By Leika Kihara and Kantaro Komiya
TOKYO – Tokyo is concerned about sharp falls in the yen currency and stands ready to “respond appropriately” if needed, Japan’s top government spokesperson said on Monday, issuing a fresh warning to markets.
The remark echoed Friday’s joint statement by the government and central bank, but failed to avert a plunge in the yen to 135.22 against the dollar, the currency’s lowest level since October 1998.
“It’s important that currency rates move in a stable way, reflecting fundamentals. But there have recently been sharp yen declines, which we are concerned about,” Chief Cabinet Secretary Hirokazu Matsuno told a regular news conference.
“We are ready to respond appropriately as needed, while communicating closely with each country’s currency authorities.”
Matsuno declined to comment on whether Tokyo would intervene to curb the sharp slump in the yen, however.
Unlike other major central banks, which are flagging aggressive interest rate hikes to tackle inflation, the Bank of Japan (BOJ) has repeatedly committed to keeping rates low, making Japanese assets less attractive for investors.
That increasing policy divergence has sent the yen down more than 15% against the dollar since early March.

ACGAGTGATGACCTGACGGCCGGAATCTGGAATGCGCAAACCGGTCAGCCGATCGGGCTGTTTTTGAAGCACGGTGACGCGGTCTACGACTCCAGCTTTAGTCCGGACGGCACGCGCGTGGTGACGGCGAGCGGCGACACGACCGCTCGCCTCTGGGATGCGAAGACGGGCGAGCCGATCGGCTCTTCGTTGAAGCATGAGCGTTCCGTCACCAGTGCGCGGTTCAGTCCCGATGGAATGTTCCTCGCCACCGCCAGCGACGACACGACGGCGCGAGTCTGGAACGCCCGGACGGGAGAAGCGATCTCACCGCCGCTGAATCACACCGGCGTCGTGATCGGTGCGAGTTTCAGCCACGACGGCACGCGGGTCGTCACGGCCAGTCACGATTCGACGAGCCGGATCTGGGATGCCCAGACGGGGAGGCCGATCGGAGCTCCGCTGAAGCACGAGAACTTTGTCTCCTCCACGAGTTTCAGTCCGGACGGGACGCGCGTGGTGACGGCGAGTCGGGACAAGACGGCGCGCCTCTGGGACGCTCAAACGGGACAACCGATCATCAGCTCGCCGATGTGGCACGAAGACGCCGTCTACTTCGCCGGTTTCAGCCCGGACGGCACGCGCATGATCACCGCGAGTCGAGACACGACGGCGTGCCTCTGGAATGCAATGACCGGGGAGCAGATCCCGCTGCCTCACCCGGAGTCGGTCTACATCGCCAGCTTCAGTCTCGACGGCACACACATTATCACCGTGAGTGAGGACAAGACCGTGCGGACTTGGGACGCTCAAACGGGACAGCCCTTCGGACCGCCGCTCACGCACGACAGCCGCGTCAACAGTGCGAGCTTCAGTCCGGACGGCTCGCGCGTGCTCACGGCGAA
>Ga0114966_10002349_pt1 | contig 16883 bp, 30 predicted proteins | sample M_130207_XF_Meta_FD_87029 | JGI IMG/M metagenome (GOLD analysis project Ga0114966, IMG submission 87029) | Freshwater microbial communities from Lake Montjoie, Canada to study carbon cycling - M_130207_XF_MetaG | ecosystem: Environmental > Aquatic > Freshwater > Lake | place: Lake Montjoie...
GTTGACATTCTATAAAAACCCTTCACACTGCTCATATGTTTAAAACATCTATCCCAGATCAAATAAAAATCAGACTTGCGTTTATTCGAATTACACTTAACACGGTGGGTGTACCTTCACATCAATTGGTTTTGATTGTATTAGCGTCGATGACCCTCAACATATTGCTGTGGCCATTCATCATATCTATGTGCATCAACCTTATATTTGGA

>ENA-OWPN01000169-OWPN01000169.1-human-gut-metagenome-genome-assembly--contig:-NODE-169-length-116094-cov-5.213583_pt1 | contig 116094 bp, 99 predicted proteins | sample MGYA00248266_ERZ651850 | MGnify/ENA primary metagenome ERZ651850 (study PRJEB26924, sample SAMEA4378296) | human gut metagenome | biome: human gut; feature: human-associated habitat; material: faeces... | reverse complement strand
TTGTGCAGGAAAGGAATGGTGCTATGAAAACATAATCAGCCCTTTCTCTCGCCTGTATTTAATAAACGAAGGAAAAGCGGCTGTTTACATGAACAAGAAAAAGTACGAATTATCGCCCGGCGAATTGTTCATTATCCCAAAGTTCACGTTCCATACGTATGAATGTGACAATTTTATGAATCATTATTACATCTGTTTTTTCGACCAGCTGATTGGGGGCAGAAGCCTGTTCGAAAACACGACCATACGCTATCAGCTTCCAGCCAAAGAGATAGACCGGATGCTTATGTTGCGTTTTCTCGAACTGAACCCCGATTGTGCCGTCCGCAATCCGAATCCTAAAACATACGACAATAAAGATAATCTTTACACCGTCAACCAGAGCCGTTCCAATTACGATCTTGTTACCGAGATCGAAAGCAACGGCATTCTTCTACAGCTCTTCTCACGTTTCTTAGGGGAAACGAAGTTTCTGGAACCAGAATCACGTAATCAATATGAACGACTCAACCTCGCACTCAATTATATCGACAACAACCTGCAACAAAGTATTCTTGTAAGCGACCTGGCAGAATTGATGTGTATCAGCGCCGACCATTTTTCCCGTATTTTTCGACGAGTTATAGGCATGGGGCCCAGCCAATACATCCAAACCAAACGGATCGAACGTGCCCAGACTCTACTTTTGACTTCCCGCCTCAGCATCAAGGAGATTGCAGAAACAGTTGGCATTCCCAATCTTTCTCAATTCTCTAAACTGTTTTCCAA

Central bank chief Haruhiko Kuroda also warned of the disadvantages of yen declines, shifting away from his long-held stance that the currency’s weakness was generally good for the export-reliant economy.
“The yen’s recent sharp declines are negative for Japan’s economy and therefore undesirable, as they make it hard for companies to set business plans,” Kuroda, the bank’s governor, told parliament on Monday.
“The BOJ will communicate closely with the government, and scrutinise the impact currency moves have on the economy and prices.”
Kuroda repeated his pledge to keep monetary policy ultra-loose to support an economy yet to fully recover from the blow dealt by the coronavirus pandemic.
The yen briefly rallied late on Friday after the rare joint statement, seen as the strongest warning to date that Tokyo could intervene to support the currency.
But the currency lost momentum as the dollar strengthened after Friday’s U.S. inflation data reinforced market expectations for the Federal Reserve to aggressively raise interest rates in the fight on surging inflation.
(Reporting by Leika Kihara and Kantaro Komiya; Additional reporting by Mariko Katsumura and Tetsushi Kajimoto; Editing by Shri Navaratnam and Clarence Fernandez)